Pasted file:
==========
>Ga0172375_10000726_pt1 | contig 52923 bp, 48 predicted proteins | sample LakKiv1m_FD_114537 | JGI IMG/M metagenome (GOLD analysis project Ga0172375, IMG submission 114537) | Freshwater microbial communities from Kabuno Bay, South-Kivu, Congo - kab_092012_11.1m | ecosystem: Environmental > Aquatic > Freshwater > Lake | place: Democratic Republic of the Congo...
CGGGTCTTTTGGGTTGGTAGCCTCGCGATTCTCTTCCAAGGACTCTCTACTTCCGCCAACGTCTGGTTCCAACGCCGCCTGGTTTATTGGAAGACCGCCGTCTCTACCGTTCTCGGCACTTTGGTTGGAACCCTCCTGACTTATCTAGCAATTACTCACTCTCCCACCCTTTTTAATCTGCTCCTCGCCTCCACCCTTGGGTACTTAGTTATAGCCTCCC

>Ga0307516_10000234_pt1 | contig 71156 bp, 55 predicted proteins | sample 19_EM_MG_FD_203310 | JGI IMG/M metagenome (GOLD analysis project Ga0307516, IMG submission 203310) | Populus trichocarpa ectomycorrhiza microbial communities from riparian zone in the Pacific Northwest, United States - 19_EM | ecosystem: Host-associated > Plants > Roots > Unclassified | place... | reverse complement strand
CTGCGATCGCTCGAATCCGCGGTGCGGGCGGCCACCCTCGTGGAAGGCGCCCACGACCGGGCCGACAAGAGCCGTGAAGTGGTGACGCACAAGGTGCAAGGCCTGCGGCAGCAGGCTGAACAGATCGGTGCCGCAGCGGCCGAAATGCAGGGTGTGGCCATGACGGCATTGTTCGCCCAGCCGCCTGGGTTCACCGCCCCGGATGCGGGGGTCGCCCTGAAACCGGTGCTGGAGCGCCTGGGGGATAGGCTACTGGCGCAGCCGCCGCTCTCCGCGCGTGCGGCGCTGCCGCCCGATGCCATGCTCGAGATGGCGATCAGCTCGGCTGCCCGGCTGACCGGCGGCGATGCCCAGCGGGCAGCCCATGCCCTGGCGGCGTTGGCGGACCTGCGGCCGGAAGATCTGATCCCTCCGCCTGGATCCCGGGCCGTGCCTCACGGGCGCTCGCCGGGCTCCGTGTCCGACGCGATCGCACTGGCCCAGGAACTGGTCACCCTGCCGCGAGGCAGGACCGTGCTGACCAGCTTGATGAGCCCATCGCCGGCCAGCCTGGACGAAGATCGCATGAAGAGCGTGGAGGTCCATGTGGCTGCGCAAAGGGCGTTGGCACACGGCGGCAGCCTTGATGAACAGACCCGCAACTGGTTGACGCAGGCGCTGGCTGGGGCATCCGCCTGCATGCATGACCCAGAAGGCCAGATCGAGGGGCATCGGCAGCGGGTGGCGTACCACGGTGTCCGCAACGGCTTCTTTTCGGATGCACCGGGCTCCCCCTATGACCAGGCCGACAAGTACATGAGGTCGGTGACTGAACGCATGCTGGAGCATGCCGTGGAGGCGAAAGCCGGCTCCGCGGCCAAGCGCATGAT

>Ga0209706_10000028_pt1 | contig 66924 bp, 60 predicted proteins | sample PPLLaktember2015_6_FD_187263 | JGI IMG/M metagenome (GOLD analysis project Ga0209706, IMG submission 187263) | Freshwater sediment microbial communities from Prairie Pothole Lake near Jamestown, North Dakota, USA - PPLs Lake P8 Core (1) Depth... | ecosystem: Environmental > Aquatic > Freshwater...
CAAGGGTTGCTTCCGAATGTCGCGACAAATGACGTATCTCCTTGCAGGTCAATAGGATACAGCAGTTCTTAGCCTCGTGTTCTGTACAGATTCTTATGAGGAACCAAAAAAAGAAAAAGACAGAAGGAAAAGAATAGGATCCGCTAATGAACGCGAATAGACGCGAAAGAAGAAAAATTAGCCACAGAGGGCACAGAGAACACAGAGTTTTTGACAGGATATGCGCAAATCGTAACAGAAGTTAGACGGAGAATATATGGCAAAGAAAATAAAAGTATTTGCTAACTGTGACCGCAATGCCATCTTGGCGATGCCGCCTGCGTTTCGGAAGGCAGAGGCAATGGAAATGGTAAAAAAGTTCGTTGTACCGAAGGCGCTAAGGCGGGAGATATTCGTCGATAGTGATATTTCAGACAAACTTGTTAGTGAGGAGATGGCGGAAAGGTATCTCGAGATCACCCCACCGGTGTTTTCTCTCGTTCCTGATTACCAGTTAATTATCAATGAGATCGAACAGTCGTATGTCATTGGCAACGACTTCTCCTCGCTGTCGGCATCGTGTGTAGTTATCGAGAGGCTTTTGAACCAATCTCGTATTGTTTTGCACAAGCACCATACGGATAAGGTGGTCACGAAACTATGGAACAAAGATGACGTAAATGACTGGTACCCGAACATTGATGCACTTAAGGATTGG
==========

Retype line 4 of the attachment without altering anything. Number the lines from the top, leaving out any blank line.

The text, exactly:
CTGCGATCGCTCGAATCCGCGGTGCGGGCGGCCACCCTCGTGGAAGGCGCCCACGACCGGGCCGACAAGAGCCGTGAAGTGGTGACGCACAAGGTGCAAGGCCTGCGGCAGCAGGCTGAACAGATCGGTGCCGCAGCGGCCGAAATGCAGGGTGTGGCCATGACGGCATTGTTCGCCCAGCCGCCTGGGTTCACCGCCCCGGATGCGGGGGTCGCCCTGAAACCGGTGCTGGAGCGCCTGGGGGATAGGCTACTGGCGCAGCCGCCGCTCTCCGCGCGTGCGGCGCTGCCGCCCGATGCCATGCTCGAGATGGCGATCAGCTCGGCTGCCCGGCTGACCGGCGGCGATGCCCAGCGGGCAGCCCATGCCCTGGCGGCGTTGGCGGACCTGCGGCCGGAAGATCTGATCCCTCCGCCTGGATCCCGGGCCGTGCCTCACGGGCGCTCGCCGGGCTCCGTGTCCGACGCGATCGCACTGGCCCAGGAACTGGTCACCCTGCCGCGAGGCAGGACCGTGCTGACCAGCTTGATGAGCCCATCGCCGGCCAGCCTGGACGAAGATCGCATGAAGAGCGTGGAGGTCCATGTGGCTGCGCAAAGGGCGTTGGCACACGGCGGCAGCCTTGATGAACAGACCCGCAACTGGTTGACGCAGGCGCTGGCTGGGGCATCCGCCTGCATGCATGACCCAGAAGGCCAGATCGAGGGGCATCGGCAGCGGGTGGCGTACCACGGTGTCCGCAACGGCTTCTTTTCGGATGCACCGGGCTCCCCCTATGACCAGGCCGACAAGTACATGAGGTCGGTGACTGAACGCATGCTGGAGCATGCCGTGGAGGCGAAAGCCGGCTCCGCGGCCAAGCGCATGAT